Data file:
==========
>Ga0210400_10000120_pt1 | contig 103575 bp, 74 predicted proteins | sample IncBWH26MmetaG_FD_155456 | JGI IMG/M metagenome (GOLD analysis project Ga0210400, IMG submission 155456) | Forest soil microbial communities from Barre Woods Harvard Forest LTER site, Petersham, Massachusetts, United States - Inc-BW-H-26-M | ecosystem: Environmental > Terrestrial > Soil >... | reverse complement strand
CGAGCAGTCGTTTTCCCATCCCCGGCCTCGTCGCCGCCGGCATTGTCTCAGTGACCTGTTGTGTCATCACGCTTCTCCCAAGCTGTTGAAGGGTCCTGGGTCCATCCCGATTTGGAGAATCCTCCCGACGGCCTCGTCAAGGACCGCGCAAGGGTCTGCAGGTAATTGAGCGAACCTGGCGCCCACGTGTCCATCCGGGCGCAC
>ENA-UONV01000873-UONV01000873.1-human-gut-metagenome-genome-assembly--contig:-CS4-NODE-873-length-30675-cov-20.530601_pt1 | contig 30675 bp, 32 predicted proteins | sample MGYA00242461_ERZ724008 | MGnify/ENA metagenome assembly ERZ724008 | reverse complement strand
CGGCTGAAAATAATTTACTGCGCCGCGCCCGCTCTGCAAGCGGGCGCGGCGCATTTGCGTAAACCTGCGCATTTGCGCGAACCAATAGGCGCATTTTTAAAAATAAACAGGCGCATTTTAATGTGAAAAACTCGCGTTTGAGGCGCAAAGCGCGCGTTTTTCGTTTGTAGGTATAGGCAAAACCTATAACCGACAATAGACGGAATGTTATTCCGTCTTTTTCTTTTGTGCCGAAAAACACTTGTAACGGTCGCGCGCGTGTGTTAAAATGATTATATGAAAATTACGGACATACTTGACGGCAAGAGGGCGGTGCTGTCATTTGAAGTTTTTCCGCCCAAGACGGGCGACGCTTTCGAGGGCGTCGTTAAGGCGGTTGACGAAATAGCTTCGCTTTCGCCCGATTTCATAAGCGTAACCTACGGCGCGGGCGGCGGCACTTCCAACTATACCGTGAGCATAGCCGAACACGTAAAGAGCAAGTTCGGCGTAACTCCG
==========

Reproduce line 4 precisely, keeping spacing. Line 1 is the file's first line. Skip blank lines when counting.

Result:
CGGCTGAAAATAATTTACTGCGCCGCGCCCGCTCTGCAAGCGGGCGCGGCGCATTTGCGTAAACCTGCGCATTTGCGCGAACCAATAGGCGCATTTTTAAAAATAAACAGGCGCATTTTAATGTGAAAAACTCGCGTTTGAGGCGCAAAGCGCGCGTTTTTCGTTTGTAGGTATAGGCAAAACCTATAACCGACAATAGACGGAATGTTATTCCGTCTTTTTCTTTTGTGCCGAAAAACACTTGTAACGGTCGCGCGCGTGTGTTAAAATGATTATATGAAAATTACGGACATACTTGACGGCAAGAGGGCGGTGCTGTCATTTGAAGTTTTTCCGCCCAAGACGGGCGACGCTTTCGAGGGCGTCGTTAAGGCGGTTGACGAAATAGCTTCGCTTTCGCCCGATTTCATAAGCGTAACCTACGGCGCGGGCGGCGGCACTTCCAACTATACCGTGAGCATAGCCGAACACGTAAAGAGCAAGTTCGGCGTAACTCCG